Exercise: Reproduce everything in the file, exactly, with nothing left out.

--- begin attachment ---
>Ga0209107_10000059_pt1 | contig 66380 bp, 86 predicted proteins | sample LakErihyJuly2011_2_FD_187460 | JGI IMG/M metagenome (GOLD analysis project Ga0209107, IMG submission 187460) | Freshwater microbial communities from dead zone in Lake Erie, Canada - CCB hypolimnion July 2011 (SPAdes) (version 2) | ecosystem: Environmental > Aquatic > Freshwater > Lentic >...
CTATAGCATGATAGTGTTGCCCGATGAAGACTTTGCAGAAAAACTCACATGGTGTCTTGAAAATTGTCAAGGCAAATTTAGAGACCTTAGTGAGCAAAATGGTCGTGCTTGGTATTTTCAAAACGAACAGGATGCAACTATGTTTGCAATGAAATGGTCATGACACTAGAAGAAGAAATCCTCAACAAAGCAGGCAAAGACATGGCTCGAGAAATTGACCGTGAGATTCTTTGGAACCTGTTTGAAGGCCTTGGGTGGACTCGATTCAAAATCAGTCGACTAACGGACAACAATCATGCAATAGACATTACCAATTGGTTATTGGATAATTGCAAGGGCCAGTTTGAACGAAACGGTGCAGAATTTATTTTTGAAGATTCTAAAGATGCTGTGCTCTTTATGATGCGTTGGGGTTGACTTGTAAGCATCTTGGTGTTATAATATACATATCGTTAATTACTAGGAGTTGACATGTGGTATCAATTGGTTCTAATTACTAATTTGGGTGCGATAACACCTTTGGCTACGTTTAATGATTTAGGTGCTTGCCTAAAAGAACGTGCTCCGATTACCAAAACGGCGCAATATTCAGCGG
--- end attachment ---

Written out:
>Ga0209107_10000059_pt1 | contig 66380 bp, 86 predicted proteins | sample LakErihyJuly2011_2_FD_187460 | JGI IMG/M metagenome (GOLD analysis project Ga0209107, IMG submission 187460) | Freshwater microbial communities from dead zone in Lake Erie, Canada - CCB hypolimnion July 2011 (SPAdes) (version 2) | ecosystem: Environmental > Aquatic > Freshwater > Lentic >...
CTATAGCATGATAGTGTTGCCCGATGAAGACTTTGCAGAAAAACTCACATGGTGTCTTGAAAATTGTCAAGGCAAATTTAGAGACCTTAGTGAGCAAAATGGTCGTGCTTGGTATTTTCAAAACGAACAGGATGCAACTATGTTTGCAATGAAATGGTCATGACACTAGAAGAAGAAATCCTCAACAAAGCAGGCAAAGACATGGCTCGAGAAATTGACCGTGAGATTCTTTGGAACCTGTTTGAAGGCCTTGGGTGGACTCGATTCAAAATCAGTCGACTAACGGACAACAATCATGCAATAGACATTACCAATTGGTTATTGGATAATTGCAAGGGCCAGTTTGAACGAAACGGTGCAGAATTTATTTTTGAAGATTCTAAAGATGCTGTGCTCTTTATGATGCGTTGGGGTTGACTTGTAAGCATCTTGGTGTTATAATATACATATCGTTAATTACTAGGAGTTGACATGTGGTATCAATTGGTTCTAATTACTAATTTGGGTGCGATAACACCTTTGGCTACGTTTAATGATTTAGGTGCTTGCCTAAAAGAACGTGCTCCGATTACCAAAACGGCGCAATATTCAGCGG